Most progressive millennials will by now have come across some preachy internet think-piece encouraging them to acknowledge their white/male privilege. The HuffPost, Salon and the New York Times have all contributed pieces asking white readers to consider and admit to themselves the ways they benefit from and perpetuate a racist society.
The rationale behind this kind of thing is clear: You can’t take steps to fix a problem without first acknowledging it exists.
These appeals have worked, too. Admissions of privilege abound. The rapper Macklemore has released a track about checking his own privilege. A whole host of progressive white writers, including Mic’s Charles Clymer and Medium’s Elizabeth Grattan, have published pieces about acknowledging their own white privilege.
Unfortunately, one doesn’t need to do much digging to discover an ugly side to this trend. Just last week, Current Affairs writer Angela Nagle published a piece titled “The Scourge of Self-Flagellation Politics” in which she points out that many of these admissions of privilege have devolved into thoroughly unhealthy performances of self-loathing.
She points to the example of actor Donald Sutherland, who recently confessed that the election of Donald Trump made him feel “ashamed” to be a “white male,” or Jeopardy contestant-turned-social justice columnist caricature Arthur Chu’s tweeting of, “As a dude who cares about feminism, sometimes I want to join all men arm-in-arm & then run off a cliff and drag the whole gender into the sea.”
I’ve seen my fellow Stanford students reduce themselves to tears of shame thinking about this kind of thing. You have to wonder whether this is really a constructive expression of progressive values.
So why do people bother?
Fredrik deBoer determines that these displays function less as a vehicle to undermine social inequality, and more of a means to “deepen the self-regard of the educated white elite.” He points out that while many of these loud, privilege-admitting progressives will acknowledge the problem of white privilege, they will often stop short of actually doing anything about it.
As such, their displays of contrition become nothing more than a narcissistic means of patting oneself on the back and elevating oneself over less virtuous privileged people who don’t make the same performances of guilt.
While DeBour and Nagle do a good job exposing the uselessness, neuroticism and narcissism of some of these performances, the criticism shouldn’t end there.
Firstly, because few things could make progressive values less appealing to outsiders. DeBoer provides the example of a characteristically loathsome comic from the website Everyday Feminism in which a young white woman quickly explains her own privilege before switching to condescendingly lecturing white readers on their ignorance of racism before demanding “fucking educate yourself!!”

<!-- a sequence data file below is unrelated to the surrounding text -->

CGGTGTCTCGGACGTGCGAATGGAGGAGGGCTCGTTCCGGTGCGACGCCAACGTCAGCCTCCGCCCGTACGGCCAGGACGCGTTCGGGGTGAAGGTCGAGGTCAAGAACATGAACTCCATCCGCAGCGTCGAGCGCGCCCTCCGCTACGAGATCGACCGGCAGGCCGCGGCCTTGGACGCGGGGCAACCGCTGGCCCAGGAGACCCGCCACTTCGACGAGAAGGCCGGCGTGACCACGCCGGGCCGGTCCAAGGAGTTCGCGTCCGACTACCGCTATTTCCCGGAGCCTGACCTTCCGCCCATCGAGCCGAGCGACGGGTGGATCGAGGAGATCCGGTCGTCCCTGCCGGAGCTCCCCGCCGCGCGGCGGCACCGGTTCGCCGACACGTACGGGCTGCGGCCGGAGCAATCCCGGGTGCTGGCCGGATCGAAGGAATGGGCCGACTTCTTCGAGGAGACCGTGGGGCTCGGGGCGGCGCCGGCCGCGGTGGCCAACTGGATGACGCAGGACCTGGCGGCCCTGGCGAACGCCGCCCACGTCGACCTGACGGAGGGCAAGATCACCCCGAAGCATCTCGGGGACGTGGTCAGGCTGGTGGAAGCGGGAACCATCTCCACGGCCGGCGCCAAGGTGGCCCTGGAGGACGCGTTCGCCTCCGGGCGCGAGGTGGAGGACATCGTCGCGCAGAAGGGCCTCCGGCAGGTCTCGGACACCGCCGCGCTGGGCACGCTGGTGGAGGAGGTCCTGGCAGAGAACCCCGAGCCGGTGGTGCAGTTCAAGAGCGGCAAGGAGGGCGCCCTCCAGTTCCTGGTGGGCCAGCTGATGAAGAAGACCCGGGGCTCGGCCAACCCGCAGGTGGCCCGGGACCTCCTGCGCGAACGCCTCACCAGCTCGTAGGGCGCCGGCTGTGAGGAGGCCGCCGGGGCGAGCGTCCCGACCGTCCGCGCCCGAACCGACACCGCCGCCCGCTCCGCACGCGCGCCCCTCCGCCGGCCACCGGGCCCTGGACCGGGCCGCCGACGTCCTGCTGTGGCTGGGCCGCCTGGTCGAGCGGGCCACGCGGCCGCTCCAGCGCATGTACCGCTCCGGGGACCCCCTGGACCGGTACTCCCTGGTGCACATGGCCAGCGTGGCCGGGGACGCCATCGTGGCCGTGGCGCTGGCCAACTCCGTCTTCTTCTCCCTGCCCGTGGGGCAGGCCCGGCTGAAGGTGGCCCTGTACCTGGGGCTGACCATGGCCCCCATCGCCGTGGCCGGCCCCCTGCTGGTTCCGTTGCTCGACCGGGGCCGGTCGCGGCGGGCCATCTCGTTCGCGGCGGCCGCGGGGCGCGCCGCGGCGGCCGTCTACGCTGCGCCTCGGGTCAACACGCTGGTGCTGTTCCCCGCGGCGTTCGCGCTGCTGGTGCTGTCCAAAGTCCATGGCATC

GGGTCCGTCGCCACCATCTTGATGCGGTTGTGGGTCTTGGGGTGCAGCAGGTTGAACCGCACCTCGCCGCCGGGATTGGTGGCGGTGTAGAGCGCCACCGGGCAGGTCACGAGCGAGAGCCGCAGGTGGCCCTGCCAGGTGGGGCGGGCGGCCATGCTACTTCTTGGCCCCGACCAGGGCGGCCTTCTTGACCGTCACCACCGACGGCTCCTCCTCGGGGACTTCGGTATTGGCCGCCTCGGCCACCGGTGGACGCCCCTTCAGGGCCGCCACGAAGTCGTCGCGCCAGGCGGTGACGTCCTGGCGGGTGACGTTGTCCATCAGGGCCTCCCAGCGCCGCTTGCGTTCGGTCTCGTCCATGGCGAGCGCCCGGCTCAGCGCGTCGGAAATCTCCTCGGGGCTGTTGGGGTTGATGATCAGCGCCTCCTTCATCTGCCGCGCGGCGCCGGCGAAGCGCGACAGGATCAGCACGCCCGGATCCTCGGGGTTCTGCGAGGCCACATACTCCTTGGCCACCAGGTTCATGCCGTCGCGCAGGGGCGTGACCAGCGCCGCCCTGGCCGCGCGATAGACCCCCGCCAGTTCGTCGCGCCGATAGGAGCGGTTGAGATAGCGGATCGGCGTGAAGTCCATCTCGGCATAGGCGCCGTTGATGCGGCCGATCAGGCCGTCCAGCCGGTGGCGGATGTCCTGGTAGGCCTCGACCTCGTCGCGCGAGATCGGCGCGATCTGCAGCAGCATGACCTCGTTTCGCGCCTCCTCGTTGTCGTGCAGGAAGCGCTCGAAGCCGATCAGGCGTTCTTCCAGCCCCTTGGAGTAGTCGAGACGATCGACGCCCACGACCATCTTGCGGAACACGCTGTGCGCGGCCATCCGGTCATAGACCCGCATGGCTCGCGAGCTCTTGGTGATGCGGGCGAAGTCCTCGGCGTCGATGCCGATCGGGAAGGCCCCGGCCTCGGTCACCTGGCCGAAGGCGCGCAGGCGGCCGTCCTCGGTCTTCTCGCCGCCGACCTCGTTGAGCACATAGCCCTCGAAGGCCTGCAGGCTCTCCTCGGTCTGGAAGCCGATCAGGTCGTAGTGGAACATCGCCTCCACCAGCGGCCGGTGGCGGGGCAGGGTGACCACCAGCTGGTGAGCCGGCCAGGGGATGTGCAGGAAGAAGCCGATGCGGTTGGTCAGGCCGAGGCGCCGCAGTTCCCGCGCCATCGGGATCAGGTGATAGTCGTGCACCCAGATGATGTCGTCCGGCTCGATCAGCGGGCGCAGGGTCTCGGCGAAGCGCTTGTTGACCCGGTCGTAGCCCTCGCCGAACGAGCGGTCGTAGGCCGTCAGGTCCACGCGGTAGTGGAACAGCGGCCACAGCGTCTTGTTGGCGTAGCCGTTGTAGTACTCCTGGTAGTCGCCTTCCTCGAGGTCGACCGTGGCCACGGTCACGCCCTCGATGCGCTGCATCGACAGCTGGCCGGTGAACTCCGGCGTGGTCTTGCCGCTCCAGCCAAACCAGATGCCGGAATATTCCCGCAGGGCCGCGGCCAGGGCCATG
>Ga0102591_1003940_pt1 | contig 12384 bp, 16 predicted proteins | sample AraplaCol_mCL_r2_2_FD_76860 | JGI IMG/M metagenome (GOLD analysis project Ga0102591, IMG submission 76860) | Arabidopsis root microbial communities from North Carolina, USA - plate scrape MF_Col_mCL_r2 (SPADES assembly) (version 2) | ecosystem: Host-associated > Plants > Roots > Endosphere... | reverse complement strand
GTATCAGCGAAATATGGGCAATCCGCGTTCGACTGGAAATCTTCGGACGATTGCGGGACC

DeBoer writes, “I’ll set aside the question of whether anyone, ever, has actually been convinced by that kind of scolding.”
Since my social media feed indicates that the answer is apparently not immediately obvious to many Stanford students, I’ll take it up.
The answer is no. No one was ever convinced to fight the good fight by that kind of self-congratulatory drivel. No one was inspired to be a progressive or work for justice by absurd performances of shame. This is important. We just lost an election. In order to make a better society, we need to convince a lot of people who do not currently share our values to fight for them. If all progressives appear to have on offer is shame and condescension, then why the hell would anyone want to be a progressive?
This foolishness is very present at Stanford. I have been present when a fellow student expressed, without any apparent irony, her disgust that some frat-party attendees she’d observed seemed to feel no guilt or shame at what they were “part of.” I realized in that moment that this person had never in her life convinced someone who wasn’t already a progressive to join the struggle for equality, and that it would be a long time before she did.
There’s a second point in the discussion of privilege DeBour and Nagle missed. It’s that displays of shame are exactly the wrong response to having privilege.
Money, influence and security are all tools that can be leveraged to make the world a better place. Stanford students, who have been handed the proverbial keys to the kingdom, can fund worthy causes, take greater risks and shape the agendas of powerful institutions in ways most people cannot.
To think of one’s privilege as solely something to apologize for, rather than as something to exploit for all its worth in pursuit of others’ interests, is putting virtue signaling above real action, and it is others who will bear the cost of that.
Contact Nick Pether at npether ‘at’ stanford.edu.